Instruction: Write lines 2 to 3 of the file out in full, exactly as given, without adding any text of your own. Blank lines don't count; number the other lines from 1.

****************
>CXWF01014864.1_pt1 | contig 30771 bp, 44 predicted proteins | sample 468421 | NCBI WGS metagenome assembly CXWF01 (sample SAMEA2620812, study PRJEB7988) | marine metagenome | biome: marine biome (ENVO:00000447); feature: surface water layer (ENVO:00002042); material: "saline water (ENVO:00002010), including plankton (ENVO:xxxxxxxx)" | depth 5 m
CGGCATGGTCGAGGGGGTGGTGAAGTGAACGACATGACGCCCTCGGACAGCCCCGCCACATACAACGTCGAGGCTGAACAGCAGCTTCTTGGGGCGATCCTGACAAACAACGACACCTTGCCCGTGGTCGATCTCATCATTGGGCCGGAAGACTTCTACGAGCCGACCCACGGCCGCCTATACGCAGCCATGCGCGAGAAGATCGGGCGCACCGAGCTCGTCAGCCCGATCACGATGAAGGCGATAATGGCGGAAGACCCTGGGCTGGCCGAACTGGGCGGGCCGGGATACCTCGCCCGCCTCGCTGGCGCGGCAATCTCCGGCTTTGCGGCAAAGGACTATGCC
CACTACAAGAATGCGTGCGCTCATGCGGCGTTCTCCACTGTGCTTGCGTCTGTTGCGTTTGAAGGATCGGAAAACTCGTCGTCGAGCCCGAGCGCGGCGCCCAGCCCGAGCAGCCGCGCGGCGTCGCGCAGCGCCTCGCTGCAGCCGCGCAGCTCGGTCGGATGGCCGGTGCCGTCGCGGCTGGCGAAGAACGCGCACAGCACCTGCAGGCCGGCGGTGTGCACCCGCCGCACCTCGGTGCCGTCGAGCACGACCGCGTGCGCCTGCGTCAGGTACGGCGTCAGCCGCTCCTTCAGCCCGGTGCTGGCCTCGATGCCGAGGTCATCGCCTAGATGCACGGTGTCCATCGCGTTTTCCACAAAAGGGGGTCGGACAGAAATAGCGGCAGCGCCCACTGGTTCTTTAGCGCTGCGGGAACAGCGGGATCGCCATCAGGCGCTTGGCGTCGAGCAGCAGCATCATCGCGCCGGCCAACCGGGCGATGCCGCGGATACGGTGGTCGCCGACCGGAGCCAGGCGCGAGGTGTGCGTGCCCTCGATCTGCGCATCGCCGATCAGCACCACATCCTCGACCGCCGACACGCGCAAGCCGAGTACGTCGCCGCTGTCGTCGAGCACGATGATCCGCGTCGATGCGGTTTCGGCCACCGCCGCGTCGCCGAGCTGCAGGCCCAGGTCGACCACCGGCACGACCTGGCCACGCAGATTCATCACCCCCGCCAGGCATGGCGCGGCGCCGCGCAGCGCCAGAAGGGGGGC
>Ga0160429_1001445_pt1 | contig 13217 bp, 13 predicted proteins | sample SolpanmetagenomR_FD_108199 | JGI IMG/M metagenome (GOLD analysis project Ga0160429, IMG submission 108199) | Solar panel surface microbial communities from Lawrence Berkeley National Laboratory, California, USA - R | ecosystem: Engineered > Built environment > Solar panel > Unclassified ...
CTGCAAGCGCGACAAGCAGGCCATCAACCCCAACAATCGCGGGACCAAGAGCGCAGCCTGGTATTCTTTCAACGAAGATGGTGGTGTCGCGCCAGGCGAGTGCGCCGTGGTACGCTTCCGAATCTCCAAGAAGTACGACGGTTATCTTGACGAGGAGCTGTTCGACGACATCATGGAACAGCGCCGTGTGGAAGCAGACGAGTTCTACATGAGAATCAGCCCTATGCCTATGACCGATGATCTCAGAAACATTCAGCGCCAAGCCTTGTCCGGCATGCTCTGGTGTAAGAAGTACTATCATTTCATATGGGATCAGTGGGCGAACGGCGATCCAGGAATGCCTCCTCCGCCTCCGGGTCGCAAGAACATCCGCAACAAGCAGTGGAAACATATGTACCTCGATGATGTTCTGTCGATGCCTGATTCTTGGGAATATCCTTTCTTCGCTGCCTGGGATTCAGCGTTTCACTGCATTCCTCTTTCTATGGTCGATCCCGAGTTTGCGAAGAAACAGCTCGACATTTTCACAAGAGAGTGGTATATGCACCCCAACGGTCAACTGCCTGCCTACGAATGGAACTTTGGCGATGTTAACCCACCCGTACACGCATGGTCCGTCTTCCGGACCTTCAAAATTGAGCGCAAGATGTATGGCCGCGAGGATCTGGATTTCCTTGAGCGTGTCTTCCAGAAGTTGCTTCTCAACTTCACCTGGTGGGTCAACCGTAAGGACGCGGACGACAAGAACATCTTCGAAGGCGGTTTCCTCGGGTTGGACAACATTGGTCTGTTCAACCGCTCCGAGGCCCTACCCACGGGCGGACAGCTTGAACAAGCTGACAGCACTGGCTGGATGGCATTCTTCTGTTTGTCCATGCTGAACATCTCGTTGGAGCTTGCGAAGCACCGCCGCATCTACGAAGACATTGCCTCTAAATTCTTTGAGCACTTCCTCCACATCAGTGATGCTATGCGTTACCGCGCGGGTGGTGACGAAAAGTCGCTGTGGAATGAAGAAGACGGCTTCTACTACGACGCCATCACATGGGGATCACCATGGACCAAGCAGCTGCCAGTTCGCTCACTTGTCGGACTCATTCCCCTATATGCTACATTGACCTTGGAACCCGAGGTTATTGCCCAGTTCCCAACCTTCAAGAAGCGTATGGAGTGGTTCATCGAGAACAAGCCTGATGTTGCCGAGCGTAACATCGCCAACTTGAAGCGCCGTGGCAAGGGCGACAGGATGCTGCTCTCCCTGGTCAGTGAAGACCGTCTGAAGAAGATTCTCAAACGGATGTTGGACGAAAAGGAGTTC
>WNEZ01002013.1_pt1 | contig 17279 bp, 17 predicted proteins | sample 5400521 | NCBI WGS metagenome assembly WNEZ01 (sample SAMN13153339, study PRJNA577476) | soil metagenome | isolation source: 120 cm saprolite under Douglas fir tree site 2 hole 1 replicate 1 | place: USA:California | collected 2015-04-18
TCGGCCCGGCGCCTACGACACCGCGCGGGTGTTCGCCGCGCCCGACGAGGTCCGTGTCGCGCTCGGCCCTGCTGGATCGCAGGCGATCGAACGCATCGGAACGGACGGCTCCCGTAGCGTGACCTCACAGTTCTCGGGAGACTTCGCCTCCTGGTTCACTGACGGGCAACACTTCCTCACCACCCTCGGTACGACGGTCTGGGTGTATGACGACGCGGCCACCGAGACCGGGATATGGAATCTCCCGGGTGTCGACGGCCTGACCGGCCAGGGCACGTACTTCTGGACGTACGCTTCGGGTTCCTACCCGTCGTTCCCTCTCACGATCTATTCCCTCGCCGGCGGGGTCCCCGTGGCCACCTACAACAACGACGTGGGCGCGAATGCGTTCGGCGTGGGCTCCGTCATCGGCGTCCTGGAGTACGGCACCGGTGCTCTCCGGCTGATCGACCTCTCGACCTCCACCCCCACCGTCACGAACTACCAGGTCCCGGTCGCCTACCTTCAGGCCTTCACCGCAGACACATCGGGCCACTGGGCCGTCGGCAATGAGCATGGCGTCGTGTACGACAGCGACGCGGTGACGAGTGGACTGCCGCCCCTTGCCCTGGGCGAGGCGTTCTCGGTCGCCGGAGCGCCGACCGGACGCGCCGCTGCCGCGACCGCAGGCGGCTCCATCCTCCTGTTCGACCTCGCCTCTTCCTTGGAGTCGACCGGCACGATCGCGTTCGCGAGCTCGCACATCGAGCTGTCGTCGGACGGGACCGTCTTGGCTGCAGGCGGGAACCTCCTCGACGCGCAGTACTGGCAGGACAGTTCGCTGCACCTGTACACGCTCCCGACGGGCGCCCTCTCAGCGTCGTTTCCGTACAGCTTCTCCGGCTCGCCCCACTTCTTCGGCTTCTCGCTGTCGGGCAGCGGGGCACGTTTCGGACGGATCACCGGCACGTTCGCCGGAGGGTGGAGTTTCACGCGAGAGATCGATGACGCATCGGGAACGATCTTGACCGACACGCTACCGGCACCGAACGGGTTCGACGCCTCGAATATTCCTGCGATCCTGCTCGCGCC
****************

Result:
CGGCATGGTCGAGGGGGTGGTGAAGTGAACGACATGACGCCCTCGGACAGCCCCGCCACATACAACGTCGAGGCTGAACAGCAGCTTCTTGGGGCGATCCTGACAAACAACGACACCTTGCCCGTGGTCGATCTCATCATTGGGCCGGAAGACTTCTACGAGCCGACCCACGGCCGCCTATACGCAGCCATGCGCGAGAAGATCGGGCGCACCGAGCTCGTCAGCCCGATCACGATGAAGGCGATAATGGCGGAAGACCCTGGGCTGGCCGAACTGGGCGGGCCGGGATACCTCGCCCGCCTCGCTGGCGCGGCAATCTCCGGCTTTGCGGCAAAGGACTATGCC
CACTACAAGAATGCGTGCGCTCATGCGGCGTTCTCCACTGTGCTTGCGTCTGTTGCGTTTGAAGGATCGGAAAACTCGTCGTCGAGCCCGAGCGCGGCGCCCAGCCCGAGCAGCCGCGCGGCGTCGCGCAGCGCCTCGCTGCAGCCGCGCAGCTCGGTCGGATGGCCGGTGCCGTCGCGGCTGGCGAAGAACGCGCACAGCACCTGCAGGCCGGCGGTGTGCACCCGCCGCACCTCGGTGCCGTCGAGCACGACCGCGTGCGCCTGCGTCAGGTACGGCGTCAGCCGCTCCTTCAGCCCGGTGCTGGCCTCGATGCCGAGGTCATCGCCTAGATGCACGGTGTCCATCGCGTTTTCCACAAAAGGGGGTCGGACAGAAATAGCGGCAGCGCCCACTGGTTCTTTAGCGCTGCGGGAACAGCGGGATCGCCATCAGGCGCTTGGCGTCGAGCAGCAGCATCATCGCGCCGGCCAACCGGGCGATGCCGCGGATACGGTGGTCGCCGACCGGAGCCAGGCGCGAGGTGTGCGTGCCCTCGATCTGCGCATCGCCGATCAGCACCACATCCTCGACCGCCGACACGCGCAAGCCGAGTACGTCGCCGCTGTCGTCGAGCACGATGATCCGCGTCGATGCGGTTTCGGCCACCGCCGCGTCGCCGAGCTGCAGGCCCAGGTCGACCACCGGCACGACCTGGCCACGCAGATTCATCACCCCCGCCAGGCATGGCGCGGCGCCGCGCAGCGCCAGAAGGGGGGC